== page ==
Harmony and Order: Giving Thanks ~ The Imaginative Conservative

Of course, I do not want or desire to conflate that which is sacred with that which is profane. The Sabbath does not exist for the right of association. Yet, as we pause and reflect on the many great and grand blessings bestowed upon us as Americans, we would be foolish to ignore the tradition of self-governance, of community building, and of the right to association. Once again, it is healthy to remember what we should cherish. Plato, after all, told us we must love what should be loved and hate what should be hated. In rough times, we too readily remember the hate part but forget the love part. As you celebrate your time with your family, eat turkey and mashed potatoes, and watch, for the 1000th time, Home Alone, don’t forget to give thanks—to all of those who came before us and, especially, to He who created us in His image to know, to serve, and to love Him.
— Read on theimaginativeconservative.org/2018/11/harmony-order-thanksgiving-bradley-birzer.html

Cecilian Ode #2: “Welcome to All the Pleasures”

In 1683, a new organization, the Musical Society of London, commissioned a setting of Christopher Fishburn’s ode Welcome to All the Pleasures for performance on St. Cecilia’s Day — November 22nd.  The Society chose Henry Purcell, 24 years old and already the organist at both Westminister Abbey and the Chapel Royal, as the composer.

Welcome to All the Pleasures proved a hit, with Purcell’s innovative use of the ritornello (a riff for strings punctuating a section of the work) and the ground (a repeating bass line anchoring vocal variations) causing quite the sensation.  Not only it was published the following year  — a rarity for an extended work in Restoration England — it became the first in a series of Cecilian odes commissioned by the Musical Society for their annual celebration.  Purcell wrote three more such odes before his untimely death in 1695, as did contemporaries like John Blow and successors like George Frederic Handel, often setting libretti by renowned poets such as John Dryden and Alexander Pope.

This year, St. Cecilia’s Day is also Thanksgiving Day in the United States.  Why not give thanks for the gifts of music and poetry by spending 15 minutes with Welcome to All the Pleasures?  The text of Christopher Fishburn’s ode follows below the playlist.

Welcome to All the Pleasures:

Symphony

Alto, tenor and bass: chorus: ritornello
Welcome to all the pleasures that delight
Of ev’ry sense the grateful appetite,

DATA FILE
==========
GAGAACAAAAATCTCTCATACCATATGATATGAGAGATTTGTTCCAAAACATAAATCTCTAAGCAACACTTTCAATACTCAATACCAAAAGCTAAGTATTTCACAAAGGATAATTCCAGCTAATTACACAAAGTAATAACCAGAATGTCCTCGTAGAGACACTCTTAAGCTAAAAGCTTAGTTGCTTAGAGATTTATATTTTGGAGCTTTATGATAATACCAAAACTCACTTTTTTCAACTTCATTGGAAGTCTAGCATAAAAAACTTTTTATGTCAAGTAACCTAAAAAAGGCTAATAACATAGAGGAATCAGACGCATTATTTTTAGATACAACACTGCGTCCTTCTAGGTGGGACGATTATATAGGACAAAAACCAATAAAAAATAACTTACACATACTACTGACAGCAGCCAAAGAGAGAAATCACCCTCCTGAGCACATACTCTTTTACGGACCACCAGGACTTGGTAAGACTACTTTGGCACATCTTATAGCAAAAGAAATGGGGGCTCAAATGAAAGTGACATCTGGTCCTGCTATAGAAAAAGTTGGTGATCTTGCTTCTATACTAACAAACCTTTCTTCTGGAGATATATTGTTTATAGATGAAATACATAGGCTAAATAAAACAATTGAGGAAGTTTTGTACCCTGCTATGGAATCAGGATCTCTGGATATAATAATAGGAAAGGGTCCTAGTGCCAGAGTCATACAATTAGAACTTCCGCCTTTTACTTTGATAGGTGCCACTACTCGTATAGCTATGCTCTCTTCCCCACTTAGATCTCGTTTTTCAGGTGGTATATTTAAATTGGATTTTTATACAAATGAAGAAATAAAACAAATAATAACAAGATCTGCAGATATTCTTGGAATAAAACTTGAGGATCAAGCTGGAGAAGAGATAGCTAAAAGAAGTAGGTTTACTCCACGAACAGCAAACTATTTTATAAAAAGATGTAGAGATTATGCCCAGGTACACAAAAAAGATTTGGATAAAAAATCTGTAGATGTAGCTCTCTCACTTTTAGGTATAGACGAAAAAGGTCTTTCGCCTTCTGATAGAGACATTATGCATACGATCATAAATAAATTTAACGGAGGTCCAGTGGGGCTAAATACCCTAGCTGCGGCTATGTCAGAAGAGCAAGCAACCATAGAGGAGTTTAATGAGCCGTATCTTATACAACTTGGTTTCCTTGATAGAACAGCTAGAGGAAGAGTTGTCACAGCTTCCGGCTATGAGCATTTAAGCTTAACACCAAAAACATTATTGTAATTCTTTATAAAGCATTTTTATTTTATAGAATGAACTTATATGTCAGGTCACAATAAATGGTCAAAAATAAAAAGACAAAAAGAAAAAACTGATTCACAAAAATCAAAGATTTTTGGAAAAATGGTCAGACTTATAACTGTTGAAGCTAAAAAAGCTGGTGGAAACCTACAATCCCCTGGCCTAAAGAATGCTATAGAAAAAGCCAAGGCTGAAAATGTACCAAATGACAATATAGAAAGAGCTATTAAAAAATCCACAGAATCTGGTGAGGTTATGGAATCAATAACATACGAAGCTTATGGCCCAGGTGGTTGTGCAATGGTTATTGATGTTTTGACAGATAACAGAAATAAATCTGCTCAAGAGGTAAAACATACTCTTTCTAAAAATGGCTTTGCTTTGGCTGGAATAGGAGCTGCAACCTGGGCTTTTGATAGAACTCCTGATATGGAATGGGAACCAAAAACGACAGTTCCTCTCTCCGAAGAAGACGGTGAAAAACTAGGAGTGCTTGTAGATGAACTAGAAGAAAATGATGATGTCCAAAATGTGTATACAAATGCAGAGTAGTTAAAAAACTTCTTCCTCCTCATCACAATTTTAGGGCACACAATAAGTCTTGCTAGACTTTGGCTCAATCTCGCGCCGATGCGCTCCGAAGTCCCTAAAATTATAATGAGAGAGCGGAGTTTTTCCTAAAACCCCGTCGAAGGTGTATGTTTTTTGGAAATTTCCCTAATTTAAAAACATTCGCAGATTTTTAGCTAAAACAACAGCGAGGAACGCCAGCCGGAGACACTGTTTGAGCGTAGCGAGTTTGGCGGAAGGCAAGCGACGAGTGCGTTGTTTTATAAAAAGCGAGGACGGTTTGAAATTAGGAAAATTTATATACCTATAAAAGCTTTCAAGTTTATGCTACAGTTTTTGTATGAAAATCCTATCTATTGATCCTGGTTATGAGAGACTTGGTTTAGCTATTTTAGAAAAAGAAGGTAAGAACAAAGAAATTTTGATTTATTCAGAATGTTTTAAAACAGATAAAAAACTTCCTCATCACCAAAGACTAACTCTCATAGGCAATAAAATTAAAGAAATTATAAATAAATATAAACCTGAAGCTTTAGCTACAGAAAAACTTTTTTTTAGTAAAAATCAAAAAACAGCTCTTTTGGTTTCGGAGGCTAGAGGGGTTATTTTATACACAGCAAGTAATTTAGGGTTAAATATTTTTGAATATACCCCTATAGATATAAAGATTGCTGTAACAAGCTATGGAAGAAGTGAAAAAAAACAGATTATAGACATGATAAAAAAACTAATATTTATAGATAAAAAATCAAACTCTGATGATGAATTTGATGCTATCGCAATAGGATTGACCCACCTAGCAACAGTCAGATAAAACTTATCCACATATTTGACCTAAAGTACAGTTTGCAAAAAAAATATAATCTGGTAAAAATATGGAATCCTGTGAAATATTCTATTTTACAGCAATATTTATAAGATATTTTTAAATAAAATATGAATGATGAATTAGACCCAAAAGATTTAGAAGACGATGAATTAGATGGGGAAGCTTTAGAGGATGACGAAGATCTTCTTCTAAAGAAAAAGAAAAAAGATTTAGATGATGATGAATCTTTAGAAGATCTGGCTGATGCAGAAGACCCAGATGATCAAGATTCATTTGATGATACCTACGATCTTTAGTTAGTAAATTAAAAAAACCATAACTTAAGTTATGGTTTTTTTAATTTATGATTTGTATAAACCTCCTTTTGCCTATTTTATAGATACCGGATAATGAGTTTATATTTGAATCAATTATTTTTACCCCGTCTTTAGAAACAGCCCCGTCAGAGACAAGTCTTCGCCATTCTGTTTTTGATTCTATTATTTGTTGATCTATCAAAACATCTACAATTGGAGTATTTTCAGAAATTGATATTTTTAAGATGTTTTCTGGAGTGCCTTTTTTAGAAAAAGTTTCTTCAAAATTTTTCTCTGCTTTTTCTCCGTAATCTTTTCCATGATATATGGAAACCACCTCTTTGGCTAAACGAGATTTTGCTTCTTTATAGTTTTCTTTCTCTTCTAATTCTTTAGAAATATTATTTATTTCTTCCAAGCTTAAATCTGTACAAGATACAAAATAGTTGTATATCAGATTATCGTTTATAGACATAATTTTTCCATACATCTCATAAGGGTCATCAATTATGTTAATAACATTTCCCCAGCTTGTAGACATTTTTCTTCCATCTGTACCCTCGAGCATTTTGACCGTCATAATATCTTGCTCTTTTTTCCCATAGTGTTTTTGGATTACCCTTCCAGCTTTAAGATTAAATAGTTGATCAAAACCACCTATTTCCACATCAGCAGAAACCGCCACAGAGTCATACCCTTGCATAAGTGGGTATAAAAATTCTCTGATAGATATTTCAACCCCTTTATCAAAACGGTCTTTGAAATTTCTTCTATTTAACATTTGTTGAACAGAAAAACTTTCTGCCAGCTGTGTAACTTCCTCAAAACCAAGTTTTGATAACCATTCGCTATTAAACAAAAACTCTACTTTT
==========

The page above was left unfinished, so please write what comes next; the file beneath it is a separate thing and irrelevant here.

Hail, great assembly of Apollo’s race.
Hail to this happy place, this musical assembly
That seems to be the arc of universal harmony.

Alto: ritornello
Here the Deities approve
The God of Music and of Love;
All the talents they have lent you,
All the blessings they have sent you,
Pleas’d to see what they bestow,
Live and thrive so well below.

Two sopranos and bass: ritornello
While joys celestial their bright souls invade
To find what great improvement you have made.

Alto, tenor and bass: chorus
Then lift up your voices, those organs of nature,
Those charms to the troubled and amorous creature.
The power shall divert us a pleasanter way,
For sorrow and grief find from music relief,
And love its soft charms must obey.
Then lift up your voices, those organs of nature,
Those charms to the troubled and amorous creature.

Tenor: ritornello
Beauty, thou scene of love,
And virtue thou innocent fire,
Made by the powers above
To temper the heat of desire,
Music that fancy employs
In rapture of innocent flame,
We offer with lute and with voice
To Cecilia, Cecilia’s bright name.

Tenor: chorus
In a consort of voices while instruments play
With music we celebrate this holy day;
Iô Cecilia!

(This is the second in a series exploring the Cecilian Ode, a uniquely English poetic and musical genre that spans the centuries from the late 1600s to the present.  Check out Ode #1 here; look for a new ode on or about the 22nd of each month!)

— Rick Krueger

 

 

St. Cecilia’s Day

St. Cecilia’s Day

Annals of the ages
preserved no evidence,
not a trace esconced
in the walls of titular tombs.

Yet her spirit guided
the hand of history
to the bones of her testament

in her name,
carved into stone
of a sepluchre in the catacomb.

She lives,
enlivened by the virginal joy
not given over
to earthly ecstacy.

Hers, the empassioned embrace,
of the sacrificial body.

Hers, the voice
ringing out the sweet sounds
of certainty.

A life, emboldened to stand
firm in the face of gallows,
flourishes
and runs free
into welcoming elysian fields.

The haunting gaze of conviction
urges us to run abreast,
yet fixed souls stand in awe
of such simple,
wonderous,
radiance.

This, the heart of the saint.
This, the incantation of eternal love,
a wordless aria
soaring to heaven.

And so she is here,
as present as you and I
as we, in unearthly voices,
sound the passing knell

to cast the thundering waves
of joy—the light engaged
to cast aside the trappings
that sustain the worldly
mammon and the madness

Faith and light and trembling
hope—you know the voice
sung out to angels,
the censorial sonance to the cold
hand of the rex legem

Condemned now,
the responding smile
opens the heart
to the flowing blood of truth.

There, the bejeweled
backdrop of guilded stones,
reveals the maiden betrothed,
not defiled.

Eyes cast aloft,
her soul ascends
through winds divine

and just below,
the angelic gaze,
a perfect alabaster nape
which twice and again
the henchman cleaved
but could not sever.

A final sign
of love revealed,
of three in one—
her love now sealed.

Kevin McCormick
22 November, 2018

 

Music, Books, Poetry, Film

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